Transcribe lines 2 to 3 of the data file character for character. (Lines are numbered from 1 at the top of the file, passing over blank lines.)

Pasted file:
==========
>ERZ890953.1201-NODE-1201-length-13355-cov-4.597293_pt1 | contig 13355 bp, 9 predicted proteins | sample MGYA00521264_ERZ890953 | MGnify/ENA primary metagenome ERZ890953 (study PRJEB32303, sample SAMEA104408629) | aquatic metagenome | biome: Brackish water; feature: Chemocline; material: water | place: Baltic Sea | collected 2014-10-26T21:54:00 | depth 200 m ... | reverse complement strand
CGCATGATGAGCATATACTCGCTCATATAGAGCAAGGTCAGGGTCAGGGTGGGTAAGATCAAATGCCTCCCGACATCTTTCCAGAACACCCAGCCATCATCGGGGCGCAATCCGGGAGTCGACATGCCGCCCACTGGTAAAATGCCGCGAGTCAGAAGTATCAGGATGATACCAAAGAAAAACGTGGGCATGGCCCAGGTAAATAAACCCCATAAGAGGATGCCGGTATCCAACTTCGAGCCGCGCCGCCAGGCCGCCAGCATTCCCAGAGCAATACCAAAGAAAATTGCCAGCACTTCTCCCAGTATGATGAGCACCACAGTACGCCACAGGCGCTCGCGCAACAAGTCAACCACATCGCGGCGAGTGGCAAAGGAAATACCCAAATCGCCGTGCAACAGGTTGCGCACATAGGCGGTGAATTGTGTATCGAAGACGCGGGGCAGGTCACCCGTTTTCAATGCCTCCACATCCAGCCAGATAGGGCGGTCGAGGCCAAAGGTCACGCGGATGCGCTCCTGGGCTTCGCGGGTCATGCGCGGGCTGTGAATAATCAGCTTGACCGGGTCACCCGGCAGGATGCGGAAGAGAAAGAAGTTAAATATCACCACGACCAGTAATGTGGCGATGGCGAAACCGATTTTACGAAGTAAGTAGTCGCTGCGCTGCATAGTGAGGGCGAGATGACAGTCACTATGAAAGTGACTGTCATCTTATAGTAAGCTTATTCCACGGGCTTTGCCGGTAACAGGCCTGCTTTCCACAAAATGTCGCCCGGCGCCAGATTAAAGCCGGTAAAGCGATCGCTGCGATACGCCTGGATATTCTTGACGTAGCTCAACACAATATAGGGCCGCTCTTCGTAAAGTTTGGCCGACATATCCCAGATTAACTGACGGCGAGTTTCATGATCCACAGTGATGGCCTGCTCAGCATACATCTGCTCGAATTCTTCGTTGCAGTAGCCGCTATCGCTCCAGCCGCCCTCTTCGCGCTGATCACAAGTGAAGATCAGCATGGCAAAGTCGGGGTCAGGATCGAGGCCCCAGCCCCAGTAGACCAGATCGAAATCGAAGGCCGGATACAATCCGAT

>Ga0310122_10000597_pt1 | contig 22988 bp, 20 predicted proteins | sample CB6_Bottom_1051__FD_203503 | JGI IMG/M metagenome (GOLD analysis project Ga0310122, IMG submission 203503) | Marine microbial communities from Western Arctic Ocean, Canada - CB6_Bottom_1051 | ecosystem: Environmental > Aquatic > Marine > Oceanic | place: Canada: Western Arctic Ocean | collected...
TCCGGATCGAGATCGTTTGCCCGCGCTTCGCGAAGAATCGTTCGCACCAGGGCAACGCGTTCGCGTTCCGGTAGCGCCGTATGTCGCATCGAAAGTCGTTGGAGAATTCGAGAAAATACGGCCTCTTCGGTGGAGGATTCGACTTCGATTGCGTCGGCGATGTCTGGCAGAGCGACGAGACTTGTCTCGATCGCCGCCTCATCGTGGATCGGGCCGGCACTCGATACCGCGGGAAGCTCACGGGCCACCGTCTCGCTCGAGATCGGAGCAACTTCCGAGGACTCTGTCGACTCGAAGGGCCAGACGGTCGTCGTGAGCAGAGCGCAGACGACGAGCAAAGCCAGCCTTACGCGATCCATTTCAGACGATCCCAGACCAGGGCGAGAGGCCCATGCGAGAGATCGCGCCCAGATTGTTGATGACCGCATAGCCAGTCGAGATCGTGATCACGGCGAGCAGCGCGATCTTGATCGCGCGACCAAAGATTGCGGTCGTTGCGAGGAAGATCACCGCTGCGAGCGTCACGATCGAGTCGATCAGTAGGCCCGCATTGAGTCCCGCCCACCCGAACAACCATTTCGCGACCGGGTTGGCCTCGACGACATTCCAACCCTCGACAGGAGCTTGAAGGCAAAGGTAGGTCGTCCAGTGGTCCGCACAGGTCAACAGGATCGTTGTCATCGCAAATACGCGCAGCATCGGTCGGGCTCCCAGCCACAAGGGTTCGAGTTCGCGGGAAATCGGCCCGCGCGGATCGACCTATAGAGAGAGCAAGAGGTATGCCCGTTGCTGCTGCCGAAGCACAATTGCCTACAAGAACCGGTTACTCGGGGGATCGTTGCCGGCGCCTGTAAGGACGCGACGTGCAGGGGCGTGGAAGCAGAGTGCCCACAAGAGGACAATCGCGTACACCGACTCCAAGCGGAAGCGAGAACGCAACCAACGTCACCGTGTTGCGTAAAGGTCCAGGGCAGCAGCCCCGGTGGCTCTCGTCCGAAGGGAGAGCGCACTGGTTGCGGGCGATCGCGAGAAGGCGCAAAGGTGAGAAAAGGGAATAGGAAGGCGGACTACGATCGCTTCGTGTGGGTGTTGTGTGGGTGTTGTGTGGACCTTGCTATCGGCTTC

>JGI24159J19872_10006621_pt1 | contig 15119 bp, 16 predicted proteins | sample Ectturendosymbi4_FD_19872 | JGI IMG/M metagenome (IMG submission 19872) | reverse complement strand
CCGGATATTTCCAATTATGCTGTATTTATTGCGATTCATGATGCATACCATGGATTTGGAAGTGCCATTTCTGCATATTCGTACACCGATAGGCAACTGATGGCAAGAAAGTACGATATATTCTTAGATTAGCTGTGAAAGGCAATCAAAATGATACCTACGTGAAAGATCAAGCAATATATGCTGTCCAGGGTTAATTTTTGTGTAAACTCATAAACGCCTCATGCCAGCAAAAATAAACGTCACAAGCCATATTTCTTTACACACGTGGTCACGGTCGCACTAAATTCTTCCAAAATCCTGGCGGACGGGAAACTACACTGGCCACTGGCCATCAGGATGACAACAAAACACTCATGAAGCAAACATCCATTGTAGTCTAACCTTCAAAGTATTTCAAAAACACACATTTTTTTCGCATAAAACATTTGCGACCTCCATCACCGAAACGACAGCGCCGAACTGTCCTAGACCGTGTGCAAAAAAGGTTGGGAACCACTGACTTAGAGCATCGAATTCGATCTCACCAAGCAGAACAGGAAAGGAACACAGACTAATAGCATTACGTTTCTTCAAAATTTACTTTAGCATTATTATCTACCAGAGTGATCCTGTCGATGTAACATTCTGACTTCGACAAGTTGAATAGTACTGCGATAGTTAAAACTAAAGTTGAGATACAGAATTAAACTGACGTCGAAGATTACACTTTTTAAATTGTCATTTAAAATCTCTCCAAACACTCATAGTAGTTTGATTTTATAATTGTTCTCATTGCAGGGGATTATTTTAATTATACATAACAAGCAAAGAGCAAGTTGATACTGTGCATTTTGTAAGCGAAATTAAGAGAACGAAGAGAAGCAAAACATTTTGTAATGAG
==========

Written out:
CGCATGATGAGCATATACTCGCTCATATAGAGCAAGGTCAGGGTCAGGGTGGGTAAGATCAAATGCCTCCCGACATCTTTCCAGAACACCCAGCCATCATCGGGGCGCAATCCGGGAGTCGACATGCCGCCCACTGGTAAAATGCCGCGAGTCAGAAGTATCAGGATGATACCAAAGAAAAACGTGGGCATGGCCCAGGTAAATAAACCCCATAAGAGGATGCCGGTATCCAACTTCGAGCCGCGCCGCCAGGCCGCCAGCATTCCCAGAGCAATACCAAAGAAAATTGCCAGCACTTCTCCCAGTATGATGAGCACCACAGTACGCCACAGGCGCTCGCGCAACAAGTCAACCACATCGCGGCGAGTGGCAAAGGAAATACCCAAATCGCCGTGCAACAGGTTGCGCACATAGGCGGTGAATTGTGTATCGAAGACGCGGGGCAGGTCACCCGTTTTCAATGCCTCCACATCCAGCCAGATAGGGCGGTCGAGGCCAAAGGTCACGCGGATGCGCTCCTGGGCTTCGCGGGTCATGCGCGGGCTGTGAATAATCAGCTTGACCGGGTCACCCGGCAGGATGCGGAAGAGAAAGAAGTTAAATATCACCACGACCAGTAATGTGGCGATGGCGAAACCGATTTTACGAAGTAAGTAGTCGCTGCGCTGCATAGTGAGGGCGAGATGACAGTCACTATGAAAGTGACTGTCATCTTATAGTAAGCTTATTCCACGGGCTTTGCCGGTAACAGGCCTGCTTTCCACAAAATGTCGCCCGGCGCCAGATTAAAGCCGGTAAAGCGATCGCTGCGATACGCCTGGATATTCTTGACGTAGCTCAACACAATATAGGGCCGCTCTTCGTAAAGTTTGGCCGACATATCCCAGATTAACTGACGGCGAGTTTCATGATCCACAGTGATGGCCTGCTCAGCATACATCTGCTCGAATTCTTCGTTGCAGTAGCCGCTATCGCTCCAGCCGCCCTCTTCGCGCTGATCACAAGTGAAGATCAGCATGGCAAAGTCGGGGTCAGGATCGAGGCCCCAGCCCCAGTAGACCAGATCGAAATCGAAGGCCGGATACAATCCGAT

>Ga0310122_10000597_pt1 | contig 22988 bp, 20 predicted proteins | sample CB6_Bottom_1051__FD_203503 | JGI IMG/M metagenome (GOLD analysis project Ga0310122, IMG submission 203503) | Marine microbial communities from Western Arctic Ocean, Canada - CB6_Bottom_1051 | ecosystem: Environmental > Aquatic > Marine > Oceanic | place: Canada: Western Arctic Ocean | collected...